Wakeboarding, squash and Wushu... it's the weird and wonderful battle for a place at the 2020 Olympics

As eight sports make bids to IOC to join the Games, Robin Scott-Elliot analyses their prospects

Motor boating, croquet, cricket and polo have all been there and had the T-shirt torn off them. Golf and rugby have it back after a lengthy absence. Tomorrow on Vasilievsky Island in St Petersburg representatives from eclectic, and frankly surprising, sports bid to gain entry to one of the most coveted clubs in the game.

Each will pitch to the International Olympic Committee's executive, who will whittle their number down to three – the shortlist to become an Olympic sport from 2020. For the seven wannabes and wrestling, forced to reapply for its place in the greatest show on earth, it is crucial for their well-being. Gaining a place among the 27 that currently have a home in the Olympics has become a passport to a more lucrative future but the sports have to meet a list of 39 criteria, divided into eight categories, to earn approval: general, governance, history and tradition, universality, popularity, athletes, development and finance. Once the IOC has chosen its shortlist the 205 member nations will settle the matter with a vote in Buenos Aires in September. These are the sports competing:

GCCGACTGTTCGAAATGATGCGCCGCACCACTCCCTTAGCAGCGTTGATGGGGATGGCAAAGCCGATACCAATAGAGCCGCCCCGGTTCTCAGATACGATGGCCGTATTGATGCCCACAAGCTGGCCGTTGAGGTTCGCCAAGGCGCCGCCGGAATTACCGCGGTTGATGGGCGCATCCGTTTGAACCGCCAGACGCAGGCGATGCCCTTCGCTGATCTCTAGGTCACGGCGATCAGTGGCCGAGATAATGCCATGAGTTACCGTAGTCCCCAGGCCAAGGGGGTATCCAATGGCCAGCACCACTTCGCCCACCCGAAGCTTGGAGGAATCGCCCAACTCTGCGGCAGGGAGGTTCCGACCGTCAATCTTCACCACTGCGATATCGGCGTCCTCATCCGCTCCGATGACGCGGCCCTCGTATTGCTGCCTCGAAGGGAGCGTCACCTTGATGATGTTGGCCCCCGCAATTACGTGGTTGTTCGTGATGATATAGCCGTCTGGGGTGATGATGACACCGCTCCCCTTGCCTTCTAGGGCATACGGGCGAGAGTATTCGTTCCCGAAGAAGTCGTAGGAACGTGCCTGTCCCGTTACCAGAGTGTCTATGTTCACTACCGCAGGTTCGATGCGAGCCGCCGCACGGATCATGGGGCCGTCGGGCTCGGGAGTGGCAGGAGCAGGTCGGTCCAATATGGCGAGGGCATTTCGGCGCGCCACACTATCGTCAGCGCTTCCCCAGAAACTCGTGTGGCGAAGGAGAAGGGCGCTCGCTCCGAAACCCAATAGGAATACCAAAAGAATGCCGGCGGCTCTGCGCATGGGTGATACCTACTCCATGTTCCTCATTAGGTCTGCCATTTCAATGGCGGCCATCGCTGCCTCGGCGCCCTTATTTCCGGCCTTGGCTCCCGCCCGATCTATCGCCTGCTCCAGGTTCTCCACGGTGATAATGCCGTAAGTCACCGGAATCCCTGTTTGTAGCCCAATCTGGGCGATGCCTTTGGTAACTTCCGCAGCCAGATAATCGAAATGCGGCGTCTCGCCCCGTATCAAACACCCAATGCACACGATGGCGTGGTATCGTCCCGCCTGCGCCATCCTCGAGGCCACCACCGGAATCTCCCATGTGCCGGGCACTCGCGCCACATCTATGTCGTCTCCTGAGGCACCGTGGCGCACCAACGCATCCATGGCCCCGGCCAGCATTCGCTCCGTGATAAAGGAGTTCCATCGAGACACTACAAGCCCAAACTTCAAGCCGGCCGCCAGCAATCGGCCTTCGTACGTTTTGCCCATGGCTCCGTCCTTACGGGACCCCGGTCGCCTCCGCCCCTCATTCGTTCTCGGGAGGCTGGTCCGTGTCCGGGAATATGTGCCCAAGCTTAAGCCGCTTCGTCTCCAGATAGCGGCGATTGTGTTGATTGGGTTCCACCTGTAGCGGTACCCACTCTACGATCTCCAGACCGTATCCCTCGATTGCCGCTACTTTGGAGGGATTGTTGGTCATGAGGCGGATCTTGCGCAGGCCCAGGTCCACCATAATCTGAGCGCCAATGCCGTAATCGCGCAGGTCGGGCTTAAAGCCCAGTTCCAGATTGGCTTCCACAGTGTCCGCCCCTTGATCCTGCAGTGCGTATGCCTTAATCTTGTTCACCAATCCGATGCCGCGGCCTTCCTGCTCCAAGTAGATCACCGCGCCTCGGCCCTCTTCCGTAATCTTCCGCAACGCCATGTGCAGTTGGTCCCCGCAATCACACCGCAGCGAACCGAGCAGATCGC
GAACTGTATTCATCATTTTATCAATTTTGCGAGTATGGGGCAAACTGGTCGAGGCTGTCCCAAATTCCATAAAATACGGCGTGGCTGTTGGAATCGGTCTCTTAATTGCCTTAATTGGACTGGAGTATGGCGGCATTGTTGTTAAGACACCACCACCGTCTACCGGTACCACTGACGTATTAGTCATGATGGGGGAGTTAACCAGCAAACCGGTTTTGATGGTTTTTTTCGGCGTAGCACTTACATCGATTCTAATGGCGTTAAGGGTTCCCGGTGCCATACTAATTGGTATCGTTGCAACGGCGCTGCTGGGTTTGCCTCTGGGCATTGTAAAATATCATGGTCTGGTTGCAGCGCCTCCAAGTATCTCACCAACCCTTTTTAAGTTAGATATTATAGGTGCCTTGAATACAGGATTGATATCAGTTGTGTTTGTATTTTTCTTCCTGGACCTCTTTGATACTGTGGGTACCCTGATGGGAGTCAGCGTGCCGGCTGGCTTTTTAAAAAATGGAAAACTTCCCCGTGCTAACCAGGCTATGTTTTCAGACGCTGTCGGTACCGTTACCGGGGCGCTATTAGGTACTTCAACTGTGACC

Baseball/softball

Case for: The two have linked arms beneath one governance umbrella to satisfy the IOC. They claim a global participation of 65m, all watched by more than a billion fans. Big numbers impress the IOC. "Baseball and softball can become the next great global game," said Don Porter, co-president of the World Baseball Softball Confederation.